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20 minutes ago, Django said:

It doesn't really matter how you perceive this artist.. I  just find it really lame that Fuji aren't standing behind their ambassador.

Exactly... it doesn't matter what I think. All that matters is how Fuji thinks it will effect their bottom line. If they perceive that a partnership or endeavor is no longer in their best interests, they can and will terminate it to whatever extent legally possible (according to the original contracts). It happens all the time with brands.

You ever seen how much marketing content gets pulled early or left on the cutting room floor of big companies? Projects, partnerships and initiatives get started and cut-off midway all the time. It's their prerogative as a commercial enterprise to control their marketing and PR however they decide. Every project has a kill-switch that they can hit if they think something is not having the desired outcomes.

 

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2 hours ago, Django said:

It doesn't really matter how you perceive this artist.. I  just find it really lame that Fuji aren't standing behind their ambassador. 

They know Suzuki's style. They edited the video, proofed it, released it with their logo.

Now because of a few comments and polarising opinions on the internet, they pull the plug on him.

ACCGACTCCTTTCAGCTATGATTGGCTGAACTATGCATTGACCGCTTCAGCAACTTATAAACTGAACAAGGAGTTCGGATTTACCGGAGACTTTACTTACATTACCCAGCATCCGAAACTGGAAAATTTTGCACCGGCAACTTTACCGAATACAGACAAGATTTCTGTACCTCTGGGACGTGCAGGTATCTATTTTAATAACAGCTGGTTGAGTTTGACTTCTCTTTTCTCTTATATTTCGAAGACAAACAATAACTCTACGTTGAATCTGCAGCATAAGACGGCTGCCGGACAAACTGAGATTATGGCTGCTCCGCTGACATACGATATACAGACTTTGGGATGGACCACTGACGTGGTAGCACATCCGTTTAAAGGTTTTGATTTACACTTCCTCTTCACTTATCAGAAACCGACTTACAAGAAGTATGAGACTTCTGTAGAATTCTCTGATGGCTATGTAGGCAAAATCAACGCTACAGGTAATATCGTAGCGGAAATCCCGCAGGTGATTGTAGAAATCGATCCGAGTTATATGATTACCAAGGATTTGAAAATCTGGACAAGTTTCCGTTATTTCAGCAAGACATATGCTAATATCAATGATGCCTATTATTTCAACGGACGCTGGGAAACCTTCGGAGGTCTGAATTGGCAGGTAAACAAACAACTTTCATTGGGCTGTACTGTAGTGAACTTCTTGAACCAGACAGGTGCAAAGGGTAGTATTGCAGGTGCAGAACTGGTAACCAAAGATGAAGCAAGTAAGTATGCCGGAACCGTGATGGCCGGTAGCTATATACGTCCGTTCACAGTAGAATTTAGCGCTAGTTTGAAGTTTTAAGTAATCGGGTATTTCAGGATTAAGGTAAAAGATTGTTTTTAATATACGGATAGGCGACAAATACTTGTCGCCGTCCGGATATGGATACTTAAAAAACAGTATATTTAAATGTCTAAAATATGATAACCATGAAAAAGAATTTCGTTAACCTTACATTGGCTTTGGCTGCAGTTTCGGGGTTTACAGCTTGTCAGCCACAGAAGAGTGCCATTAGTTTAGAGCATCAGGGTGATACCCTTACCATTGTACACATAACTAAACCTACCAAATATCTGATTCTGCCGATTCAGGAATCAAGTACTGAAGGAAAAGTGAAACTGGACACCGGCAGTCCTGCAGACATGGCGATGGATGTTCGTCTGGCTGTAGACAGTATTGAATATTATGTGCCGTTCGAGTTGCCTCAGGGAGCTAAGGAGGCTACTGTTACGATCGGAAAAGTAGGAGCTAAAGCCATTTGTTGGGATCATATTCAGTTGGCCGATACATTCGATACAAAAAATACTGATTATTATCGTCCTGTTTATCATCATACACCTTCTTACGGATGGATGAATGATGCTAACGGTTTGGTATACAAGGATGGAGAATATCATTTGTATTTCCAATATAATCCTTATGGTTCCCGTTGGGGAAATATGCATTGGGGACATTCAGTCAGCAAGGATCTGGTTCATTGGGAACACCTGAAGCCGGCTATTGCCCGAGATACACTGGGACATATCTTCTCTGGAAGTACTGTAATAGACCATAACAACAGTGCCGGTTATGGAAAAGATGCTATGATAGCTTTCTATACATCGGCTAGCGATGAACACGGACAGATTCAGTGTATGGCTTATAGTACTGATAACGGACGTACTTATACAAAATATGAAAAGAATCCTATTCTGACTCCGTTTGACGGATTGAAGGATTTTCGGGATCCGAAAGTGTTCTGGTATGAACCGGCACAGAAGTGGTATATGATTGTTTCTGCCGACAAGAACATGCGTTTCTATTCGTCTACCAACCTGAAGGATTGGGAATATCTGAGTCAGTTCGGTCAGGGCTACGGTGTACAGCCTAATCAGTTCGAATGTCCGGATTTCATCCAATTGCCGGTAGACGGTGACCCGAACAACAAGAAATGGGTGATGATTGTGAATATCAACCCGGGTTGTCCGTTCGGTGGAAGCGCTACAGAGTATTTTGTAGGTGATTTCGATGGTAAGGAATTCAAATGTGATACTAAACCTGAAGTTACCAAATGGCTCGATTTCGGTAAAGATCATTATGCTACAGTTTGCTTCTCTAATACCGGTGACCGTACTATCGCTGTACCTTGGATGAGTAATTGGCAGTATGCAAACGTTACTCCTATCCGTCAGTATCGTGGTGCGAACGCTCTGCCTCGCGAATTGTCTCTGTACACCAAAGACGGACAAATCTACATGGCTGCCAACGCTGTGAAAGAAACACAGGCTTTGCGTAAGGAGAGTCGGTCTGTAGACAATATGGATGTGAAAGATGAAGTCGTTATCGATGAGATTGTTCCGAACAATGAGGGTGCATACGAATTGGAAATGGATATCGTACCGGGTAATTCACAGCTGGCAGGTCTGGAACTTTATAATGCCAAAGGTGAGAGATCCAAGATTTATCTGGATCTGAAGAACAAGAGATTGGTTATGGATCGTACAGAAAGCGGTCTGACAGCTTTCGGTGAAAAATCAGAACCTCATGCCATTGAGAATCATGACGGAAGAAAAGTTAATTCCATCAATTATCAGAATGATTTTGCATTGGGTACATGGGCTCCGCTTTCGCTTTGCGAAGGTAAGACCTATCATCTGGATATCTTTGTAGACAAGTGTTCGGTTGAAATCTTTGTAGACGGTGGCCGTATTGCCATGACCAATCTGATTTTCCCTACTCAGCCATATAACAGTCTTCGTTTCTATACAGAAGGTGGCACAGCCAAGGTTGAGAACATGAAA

Not just the video, they remove his entire page/history from their website!

It's not like there is a Harvey Weinstein scandal here FFS...

I guess it's the time we live in.. where YouTube commenters and like buttons have the power to destroy someone's career.

There are a lot more controversial artists out there than Suzuki by the way.. I guess the bottom line is indeed to be weary of any kind of endorsement deal.. the added exposure to a mainstream audience that may not understand/accept what you're doing could be fatal.

Exactly. Fuji are wrong. The whole thing is a travesty. They are dragging his name through the internet outrage machine, too scared to defend him in case they lose a few camera sales.

If they really stood up for artists, rather than abusing them for profit, Fuji would defend him. As usual it tells us far more about Fuji's marketing men than it does about Suzuki's supposed "predatory" behaviour.

Again we see, sadly someone (@barefoot_dp) stating the obvious and because they consider it normal, it is somehow justified. Sure, companies can do whatever they like for profit. That's not news. Is it right? If they perceive edgy art to be a PR gaff all of a sudden is it ok to chuck one of your best known Japanese street photographers under a bus? When will you people get it, christ fucking wept.